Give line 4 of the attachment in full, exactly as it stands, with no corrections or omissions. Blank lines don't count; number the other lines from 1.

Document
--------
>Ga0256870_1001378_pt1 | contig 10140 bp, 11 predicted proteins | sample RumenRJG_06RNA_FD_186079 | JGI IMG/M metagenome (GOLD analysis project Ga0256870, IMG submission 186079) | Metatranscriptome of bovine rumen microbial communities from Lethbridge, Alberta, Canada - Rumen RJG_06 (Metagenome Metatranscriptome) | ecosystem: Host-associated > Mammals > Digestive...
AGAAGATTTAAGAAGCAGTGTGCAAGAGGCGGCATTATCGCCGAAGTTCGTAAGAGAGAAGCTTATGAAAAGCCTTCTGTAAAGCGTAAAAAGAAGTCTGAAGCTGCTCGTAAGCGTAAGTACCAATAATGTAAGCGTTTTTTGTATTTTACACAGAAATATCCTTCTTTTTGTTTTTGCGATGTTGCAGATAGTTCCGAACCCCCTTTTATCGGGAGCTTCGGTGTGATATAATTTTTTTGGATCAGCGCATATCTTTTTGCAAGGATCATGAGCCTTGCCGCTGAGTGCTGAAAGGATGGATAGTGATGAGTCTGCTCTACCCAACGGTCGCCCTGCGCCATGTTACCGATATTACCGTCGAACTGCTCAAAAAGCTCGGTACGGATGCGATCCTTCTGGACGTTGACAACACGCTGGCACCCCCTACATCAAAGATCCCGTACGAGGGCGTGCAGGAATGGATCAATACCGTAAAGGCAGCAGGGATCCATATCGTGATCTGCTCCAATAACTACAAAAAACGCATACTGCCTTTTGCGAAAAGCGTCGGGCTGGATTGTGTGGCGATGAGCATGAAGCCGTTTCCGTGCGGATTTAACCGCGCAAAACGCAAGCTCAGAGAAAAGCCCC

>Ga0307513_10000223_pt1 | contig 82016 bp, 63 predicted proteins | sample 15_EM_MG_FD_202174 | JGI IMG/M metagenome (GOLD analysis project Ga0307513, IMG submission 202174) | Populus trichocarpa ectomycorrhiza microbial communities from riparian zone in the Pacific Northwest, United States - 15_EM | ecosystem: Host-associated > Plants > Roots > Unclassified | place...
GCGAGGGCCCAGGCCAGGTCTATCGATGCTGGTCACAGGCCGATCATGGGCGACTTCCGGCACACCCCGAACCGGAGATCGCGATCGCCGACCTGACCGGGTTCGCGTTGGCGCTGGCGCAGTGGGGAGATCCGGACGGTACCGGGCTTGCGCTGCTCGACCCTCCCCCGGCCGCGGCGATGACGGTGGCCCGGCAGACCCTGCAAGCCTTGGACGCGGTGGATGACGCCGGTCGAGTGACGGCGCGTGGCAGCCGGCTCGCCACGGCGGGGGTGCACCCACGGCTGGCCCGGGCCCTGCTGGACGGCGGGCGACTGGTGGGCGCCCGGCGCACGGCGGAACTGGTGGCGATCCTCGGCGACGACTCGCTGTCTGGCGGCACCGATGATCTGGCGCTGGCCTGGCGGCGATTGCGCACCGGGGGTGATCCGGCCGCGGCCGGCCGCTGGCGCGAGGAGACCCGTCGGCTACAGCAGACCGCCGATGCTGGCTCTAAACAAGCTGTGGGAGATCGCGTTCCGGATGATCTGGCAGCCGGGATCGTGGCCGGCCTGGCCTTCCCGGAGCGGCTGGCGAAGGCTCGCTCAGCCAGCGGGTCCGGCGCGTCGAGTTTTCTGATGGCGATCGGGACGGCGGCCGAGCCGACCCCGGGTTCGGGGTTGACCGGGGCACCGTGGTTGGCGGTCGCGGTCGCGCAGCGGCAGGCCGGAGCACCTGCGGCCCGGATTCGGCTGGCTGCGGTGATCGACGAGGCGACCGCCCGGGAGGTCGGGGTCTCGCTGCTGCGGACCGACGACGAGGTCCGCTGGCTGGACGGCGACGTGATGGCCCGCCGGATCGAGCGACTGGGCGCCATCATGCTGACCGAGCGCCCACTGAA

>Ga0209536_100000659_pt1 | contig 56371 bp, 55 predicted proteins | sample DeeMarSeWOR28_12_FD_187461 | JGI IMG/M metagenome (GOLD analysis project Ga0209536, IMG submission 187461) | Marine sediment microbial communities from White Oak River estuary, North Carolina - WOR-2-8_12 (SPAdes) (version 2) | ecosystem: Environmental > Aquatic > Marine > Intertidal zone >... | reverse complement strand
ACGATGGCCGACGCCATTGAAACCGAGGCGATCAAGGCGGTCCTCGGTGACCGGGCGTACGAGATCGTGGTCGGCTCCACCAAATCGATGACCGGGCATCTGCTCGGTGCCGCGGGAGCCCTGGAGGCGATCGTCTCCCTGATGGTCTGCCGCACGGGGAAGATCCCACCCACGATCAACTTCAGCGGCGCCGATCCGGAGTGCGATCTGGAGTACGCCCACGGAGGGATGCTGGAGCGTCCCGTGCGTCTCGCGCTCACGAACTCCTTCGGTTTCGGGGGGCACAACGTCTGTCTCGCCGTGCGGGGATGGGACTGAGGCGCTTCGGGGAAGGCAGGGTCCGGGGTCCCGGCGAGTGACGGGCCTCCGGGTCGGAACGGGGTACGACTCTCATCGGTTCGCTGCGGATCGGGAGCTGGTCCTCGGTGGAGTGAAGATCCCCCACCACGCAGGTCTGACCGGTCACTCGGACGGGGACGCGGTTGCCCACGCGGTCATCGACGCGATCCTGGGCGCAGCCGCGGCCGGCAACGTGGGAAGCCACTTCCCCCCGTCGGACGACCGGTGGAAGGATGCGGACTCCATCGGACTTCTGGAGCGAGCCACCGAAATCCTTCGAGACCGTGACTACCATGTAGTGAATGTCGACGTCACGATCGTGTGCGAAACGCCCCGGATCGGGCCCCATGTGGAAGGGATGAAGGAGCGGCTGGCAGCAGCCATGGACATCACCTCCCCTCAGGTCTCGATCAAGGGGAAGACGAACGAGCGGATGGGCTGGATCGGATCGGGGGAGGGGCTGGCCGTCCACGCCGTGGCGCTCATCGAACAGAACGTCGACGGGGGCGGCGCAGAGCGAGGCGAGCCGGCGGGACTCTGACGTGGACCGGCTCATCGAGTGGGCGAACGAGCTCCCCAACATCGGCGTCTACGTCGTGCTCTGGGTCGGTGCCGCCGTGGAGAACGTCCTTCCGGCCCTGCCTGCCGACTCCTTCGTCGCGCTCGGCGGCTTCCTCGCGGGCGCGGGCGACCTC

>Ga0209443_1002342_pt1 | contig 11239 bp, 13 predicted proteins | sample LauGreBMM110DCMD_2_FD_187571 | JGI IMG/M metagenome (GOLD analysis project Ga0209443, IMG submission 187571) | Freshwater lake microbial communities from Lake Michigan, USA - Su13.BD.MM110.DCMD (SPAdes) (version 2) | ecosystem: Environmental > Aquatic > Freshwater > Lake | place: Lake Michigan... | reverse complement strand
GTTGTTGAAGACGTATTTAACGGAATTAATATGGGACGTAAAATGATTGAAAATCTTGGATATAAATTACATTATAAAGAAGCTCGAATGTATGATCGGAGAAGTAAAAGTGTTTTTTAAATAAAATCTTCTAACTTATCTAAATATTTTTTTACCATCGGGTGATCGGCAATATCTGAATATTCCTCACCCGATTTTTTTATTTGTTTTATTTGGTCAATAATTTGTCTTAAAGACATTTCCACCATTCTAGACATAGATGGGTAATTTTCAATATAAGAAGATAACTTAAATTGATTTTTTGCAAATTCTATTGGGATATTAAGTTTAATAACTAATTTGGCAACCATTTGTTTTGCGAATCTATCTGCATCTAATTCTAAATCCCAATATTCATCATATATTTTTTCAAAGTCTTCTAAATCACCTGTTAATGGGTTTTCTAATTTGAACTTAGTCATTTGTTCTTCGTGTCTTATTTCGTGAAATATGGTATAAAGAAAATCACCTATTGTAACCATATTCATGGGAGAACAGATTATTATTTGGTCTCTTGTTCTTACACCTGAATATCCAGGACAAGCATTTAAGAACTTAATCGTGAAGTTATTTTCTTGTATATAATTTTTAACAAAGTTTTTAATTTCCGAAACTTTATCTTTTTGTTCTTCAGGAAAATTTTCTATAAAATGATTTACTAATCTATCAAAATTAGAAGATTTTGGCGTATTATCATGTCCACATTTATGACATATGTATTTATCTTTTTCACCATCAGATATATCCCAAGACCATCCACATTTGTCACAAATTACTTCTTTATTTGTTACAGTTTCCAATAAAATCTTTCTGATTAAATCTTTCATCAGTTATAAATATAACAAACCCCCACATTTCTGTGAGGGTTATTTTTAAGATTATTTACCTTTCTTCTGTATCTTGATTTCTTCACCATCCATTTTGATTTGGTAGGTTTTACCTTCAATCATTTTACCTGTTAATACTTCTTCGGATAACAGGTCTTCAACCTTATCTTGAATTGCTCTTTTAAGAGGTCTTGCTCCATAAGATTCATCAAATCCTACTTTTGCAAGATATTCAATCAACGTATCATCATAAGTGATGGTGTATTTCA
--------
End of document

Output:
GCGAGGGCCCAGGCCAGGTCTATCGATGCTGGTCACAGGCCGATCATGGGCGACTTCCGGCACACCCCGAACCGGAGATCGCGATCGCCGACCTGACCGGGTTCGCGTTGGCGCTGGCGCAGTGGGGAGATCCGGACGGTACCGGGCTTGCGCTGCTCGACCCTCCCCCGGCCGCGGCGATGACGGTGGCCCGGCAGACCCTGCAAGCCTTGGACGCGGTGGATGACGCCGGTCGAGTGACGGCGCGTGGCAGCCGGCTCGCCACGGCGGGGGTGCACCCACGGCTGGCCCGGGCCCTGCTGGACGGCGGGCGACTGGTGGGCGCCCGGCGCACGGCGGAACTGGTGGCGATCCTCGGCGACGACTCGCTGTCTGGCGGCACCGATGATCTGGCGCTGGCCTGGCGGCGATTGCGCACCGGGGGTGATCCGGCCGCGGCCGGCCGCTGGCGCGAGGAGACCCGTCGGCTACAGCAGACCGCCGATGCTGGCTCTAAACAAGCTGTGGGAGATCGCGTTCCGGATGATCTGGCAGCCGGGATCGTGGCCGGCCTGGCCTTCCCGGAGCGGCTGGCGAAGGCTCGCTCAGCCAGCGGGTCCGGCGCGTCGAGTTTTCTGATGGCGATCGGGACGGCGGCCGAGCCGACCCCGGGTTCGGGGTTGACCGGGGCACCGTGGTTGGCGGTCGCGGTCGCGCAGCGGCAGGCCGGAGCACCTGCGGCCCGGATTCGGCTGGCTGCGGTGATCGACGAGGCGACCGCCCGGGAGGTCGGGGTCTCGCTGCTGCGGACCGACGACGAGGTCCGCTGGCTGGACGGCGACGTGATGGCCCGCCGGATCGAGCGACTGGGCGCCATCATGCTGACCGAGCGCCCACTGAA